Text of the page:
Sea Born FX25 Review

The FX25 takes you to fish any waters, with all the fishing amenities you need.

October 9, 2013
Sea Born FX25
The Sea Born FX25 is a completely new boat based on an 8-foot, 9-inch beam and a single-step hull, designed by renowned naval architect Jeff Seyler. The full-forward flare and wide beam are designed to enhance the styling of the transom tumblehome and molded engine bustle. Inshore-fishing features include bow and stern livewells, an elevated foredeck, locking storage for eight rods, a voluminous anchor locker and aft coaming bolsters. Photo courtesy Sea Born Boats. Courtesy Sea Born Boats

I don’t know when the term “crossover” joined boating’s word-stock. But it nobly attempts to describe a vessel that blends the best elements of two worlds. We’re all conflicted: Do we want to fish offshore or inshore? Do we want adventure or security?

Sea Born’s FX25 — like similar behemoth bay-boat hulls introduced in the past two years — offers anglers choices. Its 8-foot-9-inch beam, fully enclosed transom and 22 inches of cockpit freeboard create family-friendly stability. But its 25-foot length, standard 10-inch jack plate and 11-inch draft make it a fish-just-about-anywhere boat.

Skimming the chop in Miami’s Biscayne Bay this past winter during that city’s massive boat show, the FX25 also proved enjoyable to run and quick — powered by a single Mercury 300 Verado.



On as flat a section of chopped-up water as I could find, I throttled up to plane in an average of 5 seconds — measuring both against and with the wind. But since the FX25 demonstrated only slight bow rise, time to plane became a difficult judgment call. The vessel reaches 30 mph in 8.2 seconds, according to Mercury’s tests.

With three adults, 75 gallons of fuel, and the optional hardtop, the FX25 hit a top speed of 51.4 mph, achieving 1.7 mpg in my run. Factory runs show the hull with the 300 Verado can reach 58.1 mph (and 61.3 with the Mercury 300 Pro FourStroke). I found a comfortable cruising speed at 3,800 rpm, running 27 mph with 3 mpg fuel consumption.

The power steering that Mercury incorporates into its Verados created tightly arced turns for the FX25. You can moderate that turning radius by raising and lowering the jack plate. The standard trim tabs give helmsmen further opportunities to tweak the already smooth ride.


The full transom means that spray deflects during rapid backing, and your feet stay dry in the cockpit.


While I was unable to wet a line aboard the FX25, I could quickly see that the vessel is well suited for all kinds of fishing. Sea Born had sent its Bravo package to the Miami show, and that version comes with a 65-gallon bow release well and the leaning-post/livewell seating option. The 50-gallon oval well in the leaning post features an acrylic front window and a gasketed lid.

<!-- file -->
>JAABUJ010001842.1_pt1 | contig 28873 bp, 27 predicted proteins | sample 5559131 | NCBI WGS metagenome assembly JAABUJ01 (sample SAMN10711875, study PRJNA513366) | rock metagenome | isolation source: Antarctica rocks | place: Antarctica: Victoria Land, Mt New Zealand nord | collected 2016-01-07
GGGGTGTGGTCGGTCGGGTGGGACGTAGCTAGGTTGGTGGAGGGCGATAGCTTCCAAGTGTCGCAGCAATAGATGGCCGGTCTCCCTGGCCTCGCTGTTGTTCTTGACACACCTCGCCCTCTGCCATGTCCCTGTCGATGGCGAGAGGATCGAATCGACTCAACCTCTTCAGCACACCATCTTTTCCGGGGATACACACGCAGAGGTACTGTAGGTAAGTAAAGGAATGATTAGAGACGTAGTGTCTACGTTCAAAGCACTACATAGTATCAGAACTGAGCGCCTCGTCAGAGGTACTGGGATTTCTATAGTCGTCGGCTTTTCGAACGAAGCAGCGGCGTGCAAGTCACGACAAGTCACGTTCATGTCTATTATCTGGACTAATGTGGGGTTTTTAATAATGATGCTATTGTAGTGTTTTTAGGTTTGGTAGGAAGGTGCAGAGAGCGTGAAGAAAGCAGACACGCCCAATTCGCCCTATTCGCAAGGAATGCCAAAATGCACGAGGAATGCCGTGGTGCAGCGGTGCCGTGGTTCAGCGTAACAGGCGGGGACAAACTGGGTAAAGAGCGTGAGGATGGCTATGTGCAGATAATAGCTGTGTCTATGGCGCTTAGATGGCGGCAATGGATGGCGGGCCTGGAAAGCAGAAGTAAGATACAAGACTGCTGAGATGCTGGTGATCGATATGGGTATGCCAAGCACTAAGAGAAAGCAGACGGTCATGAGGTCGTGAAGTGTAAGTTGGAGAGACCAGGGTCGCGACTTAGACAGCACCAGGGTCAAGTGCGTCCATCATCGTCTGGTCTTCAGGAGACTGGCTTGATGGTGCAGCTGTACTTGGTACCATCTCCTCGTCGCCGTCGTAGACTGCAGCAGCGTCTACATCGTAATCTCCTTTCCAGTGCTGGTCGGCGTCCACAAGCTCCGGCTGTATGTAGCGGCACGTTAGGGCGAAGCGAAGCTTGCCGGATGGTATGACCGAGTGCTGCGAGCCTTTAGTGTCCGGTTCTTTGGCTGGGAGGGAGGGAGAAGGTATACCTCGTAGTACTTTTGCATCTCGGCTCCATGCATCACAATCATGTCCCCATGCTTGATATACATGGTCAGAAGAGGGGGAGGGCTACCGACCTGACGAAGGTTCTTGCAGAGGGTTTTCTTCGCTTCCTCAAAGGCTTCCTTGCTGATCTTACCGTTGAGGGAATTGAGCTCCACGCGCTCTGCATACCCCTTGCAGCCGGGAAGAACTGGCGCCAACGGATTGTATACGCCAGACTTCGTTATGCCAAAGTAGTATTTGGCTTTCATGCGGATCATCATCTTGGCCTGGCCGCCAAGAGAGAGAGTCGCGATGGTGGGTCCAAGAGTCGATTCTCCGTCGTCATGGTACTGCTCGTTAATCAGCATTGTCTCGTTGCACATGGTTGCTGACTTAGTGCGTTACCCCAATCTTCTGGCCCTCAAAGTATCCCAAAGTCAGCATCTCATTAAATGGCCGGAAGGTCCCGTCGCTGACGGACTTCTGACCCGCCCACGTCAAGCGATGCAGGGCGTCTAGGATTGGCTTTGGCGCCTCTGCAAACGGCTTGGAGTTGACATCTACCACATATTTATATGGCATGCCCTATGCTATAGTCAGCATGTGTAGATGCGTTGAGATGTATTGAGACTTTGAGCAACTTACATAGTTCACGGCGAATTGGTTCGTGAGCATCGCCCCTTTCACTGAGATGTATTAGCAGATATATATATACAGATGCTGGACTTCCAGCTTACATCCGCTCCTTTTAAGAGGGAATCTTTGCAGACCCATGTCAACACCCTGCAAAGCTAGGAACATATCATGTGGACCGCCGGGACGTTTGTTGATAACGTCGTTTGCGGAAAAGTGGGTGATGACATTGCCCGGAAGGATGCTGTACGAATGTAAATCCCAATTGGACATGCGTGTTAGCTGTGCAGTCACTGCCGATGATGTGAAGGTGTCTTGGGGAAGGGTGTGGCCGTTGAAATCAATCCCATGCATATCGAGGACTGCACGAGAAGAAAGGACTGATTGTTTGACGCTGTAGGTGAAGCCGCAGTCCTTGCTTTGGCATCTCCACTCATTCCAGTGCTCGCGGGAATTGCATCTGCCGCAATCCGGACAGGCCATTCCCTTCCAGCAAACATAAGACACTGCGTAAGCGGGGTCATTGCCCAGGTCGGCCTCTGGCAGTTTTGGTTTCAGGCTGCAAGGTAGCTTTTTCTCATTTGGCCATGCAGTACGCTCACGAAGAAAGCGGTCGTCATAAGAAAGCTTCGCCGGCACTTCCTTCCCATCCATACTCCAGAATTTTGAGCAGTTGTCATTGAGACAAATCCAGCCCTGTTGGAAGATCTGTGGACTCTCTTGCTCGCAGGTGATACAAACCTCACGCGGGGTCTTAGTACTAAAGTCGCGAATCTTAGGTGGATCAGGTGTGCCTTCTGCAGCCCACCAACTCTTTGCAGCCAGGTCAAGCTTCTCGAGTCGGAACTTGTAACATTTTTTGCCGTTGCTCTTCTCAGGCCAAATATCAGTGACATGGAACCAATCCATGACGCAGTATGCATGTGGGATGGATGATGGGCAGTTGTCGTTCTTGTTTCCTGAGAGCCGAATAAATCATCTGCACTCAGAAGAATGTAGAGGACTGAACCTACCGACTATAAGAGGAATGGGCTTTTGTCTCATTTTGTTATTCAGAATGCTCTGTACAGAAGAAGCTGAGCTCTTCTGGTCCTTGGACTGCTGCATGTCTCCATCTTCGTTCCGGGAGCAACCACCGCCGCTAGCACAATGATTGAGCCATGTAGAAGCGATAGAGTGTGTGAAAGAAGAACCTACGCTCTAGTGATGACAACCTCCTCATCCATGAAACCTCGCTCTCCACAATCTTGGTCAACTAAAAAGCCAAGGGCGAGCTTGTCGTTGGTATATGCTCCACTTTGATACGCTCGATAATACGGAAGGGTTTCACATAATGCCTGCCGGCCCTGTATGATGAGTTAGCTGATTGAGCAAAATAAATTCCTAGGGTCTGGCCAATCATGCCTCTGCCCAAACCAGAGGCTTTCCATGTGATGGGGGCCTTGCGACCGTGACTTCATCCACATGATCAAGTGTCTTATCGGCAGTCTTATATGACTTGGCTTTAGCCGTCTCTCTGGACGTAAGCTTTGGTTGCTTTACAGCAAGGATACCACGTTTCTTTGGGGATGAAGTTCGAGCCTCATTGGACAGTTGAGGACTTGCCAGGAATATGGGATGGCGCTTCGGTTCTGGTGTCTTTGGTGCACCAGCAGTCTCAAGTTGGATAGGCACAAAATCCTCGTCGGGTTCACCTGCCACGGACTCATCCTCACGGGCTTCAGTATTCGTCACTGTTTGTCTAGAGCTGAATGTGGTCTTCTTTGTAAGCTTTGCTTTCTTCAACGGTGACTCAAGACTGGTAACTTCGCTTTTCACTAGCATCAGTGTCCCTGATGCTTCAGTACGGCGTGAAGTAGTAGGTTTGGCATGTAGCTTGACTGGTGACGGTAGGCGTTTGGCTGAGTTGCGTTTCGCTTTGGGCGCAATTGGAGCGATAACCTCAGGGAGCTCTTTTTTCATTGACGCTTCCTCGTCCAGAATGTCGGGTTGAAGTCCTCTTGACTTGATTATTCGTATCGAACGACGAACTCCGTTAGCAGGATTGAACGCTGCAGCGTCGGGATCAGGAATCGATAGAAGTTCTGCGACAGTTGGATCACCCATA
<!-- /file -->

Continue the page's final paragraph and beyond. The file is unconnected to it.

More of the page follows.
The bow offers an expansive casting deck with a shallow-but-cavernous anchor locker for avid bottomfishermen, and an 18-square-foot storage box. Just aft of that deck, a short step-down leads to a U-shaped lounge with three more compartments, including locking storage for eight rods, all wrapped by a removable coaming bolster. Aft of that — and a larger step-down to the main deck — Sea Born dropped in a cast-net locker.


The forward console face features a four-box tackle locker behind the passenger-seat cushion. Beneath that seat lies a 9½-gallon insulated well.

Flanking the center console, six stainless vertical rod holders combine with the four flush, in-gunwale holders and the eight horizontal holders under the gunwales to host a combined 26-rod arsenal. Holders in the optional hardtop further increase that capacity.

A raw-water washdown comes standard, so you can quickly hose off fish blood or bait slime. Standard aft coaming bolsters make fighting fish at the rail more comfortable.


Design and Construction

The FX25 hull features a single step. Steps can reduce friction along the running surface and increase speed and fuel efficiency. The FX25 also sports a full forward flare and a molded engine bracket.

Sea Born uses a molded-fiberglass stringer system that defines rigging tracks, tank wells and support structure in a semimonocoque design. Hull, transom and stringer laminates are biaxial-knit glass over high-density urethane cores. Decks are biaxial sandwich construction over PVC cores with aluminum backing plates under deck hardware.

The FX25’s console features ample room for a 12-inch electronics display. The boat I ran also came with Mercury’s new Vessel View display, a robust engine-information unit that lets you track systems data.

An optional, folding bench at the transom offers crew members a comfortable ride to the fishing grounds, whether you’re headed to a shallow bay or to nearshore reefs and wrecks.

With these and many more features, Sea Born has crafted a crossover without compromising comfort or fishability. So go ahead, remain conflicted.


LOA 24 ft. 11 in.
BEAM 8 ft. 9 in.
DRAFT 11 in.
DEADRISE 17 deg.
WEIGHT 2,600 lb. (w/o power)
FUEL 75 gal.

Mercury 300 Verado
TYPE In-line 6
MAX RPM 6,400
FUEL SYSTEM Sequential, multiport EFI GEAR RATIO 1.85:1
WEIGHT 635 lb.



Hydraulic jack plate
Trim tabs
Forward 65-gallon release well
Aft coaming bolsters
Sea chest for water pickups

Composite Research
Blackshear, Georgia


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